By Nathan Jones
Are you on Facebook? Statistically, chances are "of course" is the most likely answer you'll be giving.
Boasting over 400 million active users, Facebook is THE social network phenomenon whose usership dwarfs the entire population of the United States (309,745,204 people as of this writing according to the U.S. Census Bureau). More than likely, you're one of the million-fold masses.
DigitalBuzzBlog's "Facebook: Facts & Figures For 2010" shows that this modern marvel of communication and social connectivity has created a new era in which mankind communicates. From its humble beginnings cobbled together by students in a Harvard dorm in February of 2004, Facebook has amassed some staggeringly high statistics for 2010.
- 35 million users update their status each day
- 55 minutes spent on per day per user
- 20 million people become fans of pages each day
- 130 friends average per user
- 13 groups the average user is a member of
- 25 comments the average user writes each month
- 3.5 million events created each month
- Texas Hold'em Poker is the favorite game
- 60 million status updates per day
- 3 billion photos added each month
- 5 billion pieces of content shared each week
- 3 million active pages
- 1.5 million local business have pages
- 500,000 active applications
- 70 translations available translated by 300,000 users
- 100 million users connect via mobile
Facebook's blend of technology, people and connectivity means power, and not just the power over private information. The real power behind Facebook is the ability to extend one's ideological reach over a wider mass of people. This can be a power for good or for bad.
The best example of bad is the "Kill a Jew" Facebook Group. Started by a user named "Alex Cookson" and adorned with a big swastika as its profile image, this person created an event called "Kill a Jew Day." As reported by The Jerusalem Post on July 5, 2010, the "Web site urged users to violence 'anywhere you see a Jew' between July 4 and July 22." Cookson wrote, "You know the drill guys." One user even commented, "Can't wait to rape the dead baby Jews." Another user posted images of corpses piled on one another, while a third posted quotes by Adolf Hitler.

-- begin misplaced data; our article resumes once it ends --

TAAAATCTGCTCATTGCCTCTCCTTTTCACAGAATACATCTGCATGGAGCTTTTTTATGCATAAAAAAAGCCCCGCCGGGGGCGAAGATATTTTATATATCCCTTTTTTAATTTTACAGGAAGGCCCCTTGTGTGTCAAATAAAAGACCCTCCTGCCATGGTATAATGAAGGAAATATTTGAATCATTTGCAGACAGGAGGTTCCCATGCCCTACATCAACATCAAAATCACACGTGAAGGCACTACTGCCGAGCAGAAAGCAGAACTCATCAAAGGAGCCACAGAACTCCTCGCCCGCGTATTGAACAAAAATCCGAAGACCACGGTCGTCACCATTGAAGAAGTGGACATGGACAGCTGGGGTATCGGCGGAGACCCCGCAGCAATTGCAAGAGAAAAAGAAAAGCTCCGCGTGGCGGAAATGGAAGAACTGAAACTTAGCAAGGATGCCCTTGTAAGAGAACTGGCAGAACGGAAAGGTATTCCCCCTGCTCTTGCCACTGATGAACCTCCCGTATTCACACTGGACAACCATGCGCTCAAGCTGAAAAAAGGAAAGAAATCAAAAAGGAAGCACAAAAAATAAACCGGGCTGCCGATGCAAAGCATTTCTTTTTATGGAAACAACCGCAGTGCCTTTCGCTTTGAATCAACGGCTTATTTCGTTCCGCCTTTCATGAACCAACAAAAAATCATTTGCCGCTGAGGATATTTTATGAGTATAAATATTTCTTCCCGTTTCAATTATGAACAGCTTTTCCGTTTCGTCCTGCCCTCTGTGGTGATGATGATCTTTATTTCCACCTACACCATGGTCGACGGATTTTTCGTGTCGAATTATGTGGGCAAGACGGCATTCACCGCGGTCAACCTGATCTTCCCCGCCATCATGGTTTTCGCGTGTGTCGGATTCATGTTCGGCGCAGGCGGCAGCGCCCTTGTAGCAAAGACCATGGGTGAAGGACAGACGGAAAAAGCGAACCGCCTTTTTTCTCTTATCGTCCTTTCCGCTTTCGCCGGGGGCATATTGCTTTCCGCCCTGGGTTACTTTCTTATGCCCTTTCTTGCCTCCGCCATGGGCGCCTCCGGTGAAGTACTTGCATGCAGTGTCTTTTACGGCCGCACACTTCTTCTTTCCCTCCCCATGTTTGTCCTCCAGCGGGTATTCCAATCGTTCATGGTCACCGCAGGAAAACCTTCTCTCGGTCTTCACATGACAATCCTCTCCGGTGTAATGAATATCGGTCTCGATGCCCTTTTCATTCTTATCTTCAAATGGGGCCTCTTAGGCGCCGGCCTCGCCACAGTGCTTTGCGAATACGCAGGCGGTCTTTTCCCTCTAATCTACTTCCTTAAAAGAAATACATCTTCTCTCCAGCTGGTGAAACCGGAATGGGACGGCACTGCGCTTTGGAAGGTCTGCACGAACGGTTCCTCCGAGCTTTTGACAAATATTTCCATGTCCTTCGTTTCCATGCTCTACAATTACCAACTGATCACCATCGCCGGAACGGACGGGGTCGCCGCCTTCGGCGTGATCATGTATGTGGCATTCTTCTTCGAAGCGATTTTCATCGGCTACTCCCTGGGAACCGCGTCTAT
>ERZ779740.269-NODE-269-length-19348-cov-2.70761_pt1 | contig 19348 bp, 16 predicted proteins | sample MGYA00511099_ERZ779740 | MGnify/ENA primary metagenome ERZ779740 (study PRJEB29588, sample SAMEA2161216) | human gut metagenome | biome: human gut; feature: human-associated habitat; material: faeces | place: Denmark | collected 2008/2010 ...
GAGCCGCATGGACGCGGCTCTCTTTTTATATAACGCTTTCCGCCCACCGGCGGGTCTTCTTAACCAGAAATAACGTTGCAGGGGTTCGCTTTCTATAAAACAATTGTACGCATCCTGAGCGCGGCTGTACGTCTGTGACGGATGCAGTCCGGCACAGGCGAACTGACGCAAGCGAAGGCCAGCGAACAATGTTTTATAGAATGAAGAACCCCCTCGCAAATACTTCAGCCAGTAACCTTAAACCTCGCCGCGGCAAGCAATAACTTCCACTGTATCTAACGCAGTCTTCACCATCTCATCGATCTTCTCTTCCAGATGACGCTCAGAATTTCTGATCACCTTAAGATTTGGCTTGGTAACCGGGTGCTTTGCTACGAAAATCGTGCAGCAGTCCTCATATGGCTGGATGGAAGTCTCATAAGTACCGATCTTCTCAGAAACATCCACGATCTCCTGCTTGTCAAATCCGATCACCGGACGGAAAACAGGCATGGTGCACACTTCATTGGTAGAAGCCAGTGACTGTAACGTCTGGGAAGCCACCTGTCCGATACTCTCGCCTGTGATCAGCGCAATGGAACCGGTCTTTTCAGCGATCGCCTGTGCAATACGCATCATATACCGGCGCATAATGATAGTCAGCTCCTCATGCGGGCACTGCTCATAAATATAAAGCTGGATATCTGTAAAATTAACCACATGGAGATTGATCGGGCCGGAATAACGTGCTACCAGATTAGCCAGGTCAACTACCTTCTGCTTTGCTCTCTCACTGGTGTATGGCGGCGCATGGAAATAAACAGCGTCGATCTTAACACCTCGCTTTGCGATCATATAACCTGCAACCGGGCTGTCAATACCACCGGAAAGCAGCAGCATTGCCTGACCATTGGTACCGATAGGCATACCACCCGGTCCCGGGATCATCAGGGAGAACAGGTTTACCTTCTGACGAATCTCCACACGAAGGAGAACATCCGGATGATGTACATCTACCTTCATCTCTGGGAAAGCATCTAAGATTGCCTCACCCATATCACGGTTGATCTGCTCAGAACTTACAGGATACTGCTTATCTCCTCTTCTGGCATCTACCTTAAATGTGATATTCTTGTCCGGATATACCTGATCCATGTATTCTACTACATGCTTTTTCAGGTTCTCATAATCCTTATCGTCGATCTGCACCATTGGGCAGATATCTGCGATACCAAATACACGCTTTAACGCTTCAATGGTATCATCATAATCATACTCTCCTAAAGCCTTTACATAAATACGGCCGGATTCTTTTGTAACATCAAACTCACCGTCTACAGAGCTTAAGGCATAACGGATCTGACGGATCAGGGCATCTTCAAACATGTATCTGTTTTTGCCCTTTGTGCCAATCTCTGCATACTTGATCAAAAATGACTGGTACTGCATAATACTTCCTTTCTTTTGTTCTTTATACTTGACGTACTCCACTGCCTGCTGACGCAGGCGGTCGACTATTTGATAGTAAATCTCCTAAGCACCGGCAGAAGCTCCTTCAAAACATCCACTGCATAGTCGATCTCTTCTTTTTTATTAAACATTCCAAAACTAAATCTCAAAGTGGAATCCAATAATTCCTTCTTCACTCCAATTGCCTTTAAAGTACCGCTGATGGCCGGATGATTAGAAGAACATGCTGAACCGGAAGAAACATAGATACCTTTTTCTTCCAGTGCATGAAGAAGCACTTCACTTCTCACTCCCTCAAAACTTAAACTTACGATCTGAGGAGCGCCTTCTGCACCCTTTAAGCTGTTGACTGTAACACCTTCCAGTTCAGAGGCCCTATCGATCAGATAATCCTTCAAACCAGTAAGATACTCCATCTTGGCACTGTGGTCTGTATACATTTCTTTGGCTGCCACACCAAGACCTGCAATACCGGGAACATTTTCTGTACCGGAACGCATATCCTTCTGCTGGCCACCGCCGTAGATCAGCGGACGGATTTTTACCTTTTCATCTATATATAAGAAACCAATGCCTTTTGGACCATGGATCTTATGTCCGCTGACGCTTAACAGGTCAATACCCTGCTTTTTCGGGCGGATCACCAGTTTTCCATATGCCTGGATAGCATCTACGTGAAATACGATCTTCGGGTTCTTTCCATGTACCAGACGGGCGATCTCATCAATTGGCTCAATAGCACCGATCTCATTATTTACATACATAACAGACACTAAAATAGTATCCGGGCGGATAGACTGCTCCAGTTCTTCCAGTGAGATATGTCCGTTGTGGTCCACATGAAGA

This is the fourth anti-Semitic site taken down by Facebook within just a few days. Facebook spokesman Andrew Noyes commented, "Unfortunately ignorant people exist and we absolutely feel a social responsibility to silence them on Facebook if their statements turn to direct hate. That's why we have policies that prohibit hateful content and we have built a robust reporting infrastructure and an expansive team to review reports and remove content quickly."
Nevertheless, the damage was done. David Appletree, founder of the Jewish Internet Defense Force website (JIDF), reported that such efforts in online anti-Semitism "has already helped spur violent incidents, such as the 2007 assault on Holocaust author Elie Wiesel in San Francisco by a Holocaust denier, and the gun attack on the Holocaust Museum in Washington by a white supremacist armed with a rifle, which claimed the life of a security guard."
That same power to connect ideas to people which man can use for evil, can be used for good as well, and for God.
Take the Christ in Prophecy Facebook Group. With almost 1,900 people engaged in sharing the blessed hope of Jesus Christ's soon return, discussing Bible prophecy, sharing prayer requests, witnessing to visitors, and hashing out the tough doctrines and issues — this group has connected people from all over the planet who never would have met otherwise. It gives believers in Christ Christian connectivity and unites the brethren in our common love of the Lord. It's also a safe environment, moderated by a godly man who's earned the title "Son of Thunder."
For a Time
Should Facebook, as the JIDF has recommended, implement IP bans on people involved in posting inflammatory material, as well as call upon law enforcement to get involved, Facebook be subpoenaed, and the IP's of the people threatening and inciting violence be obtained so that legal action can be immediately pursued? Or, should Facebook instead implement a passive filter that detects keywords which could prevent such "hate" pages from being loaded in the first place?
And, how should Facebook describe "hate"? From the Bible, Christians know that we are to hate evil and love good (Amos 5:15; Rom. 12:9), and so know that anti-Semitism is very evil. We are even told that anti-Semitism's growth will play a huge end time role (Zech. 12:2-3; 13:8-9; Rev. 12:13-17).
But, what of those who get it all upside down and hate good? Again, what is meant for good can also serve evil. What if the words "pro-life" and "Christian" and "Jesus" are found offensive (and they are to a growing and evilly vocal group), and end up being censured?
Long before Spiderman's Uncle Ben said "with great power comes great responsibility," Jesus pointed out in Luke 12:48, "From everyone who has been given much, much will be demanded; and from the one who has been entrusted with much, much more will be asked." Believers in Christ have been given much with Facebook, and we should use this far-reaching phenomenon for good while being good is allowed in these darkening times.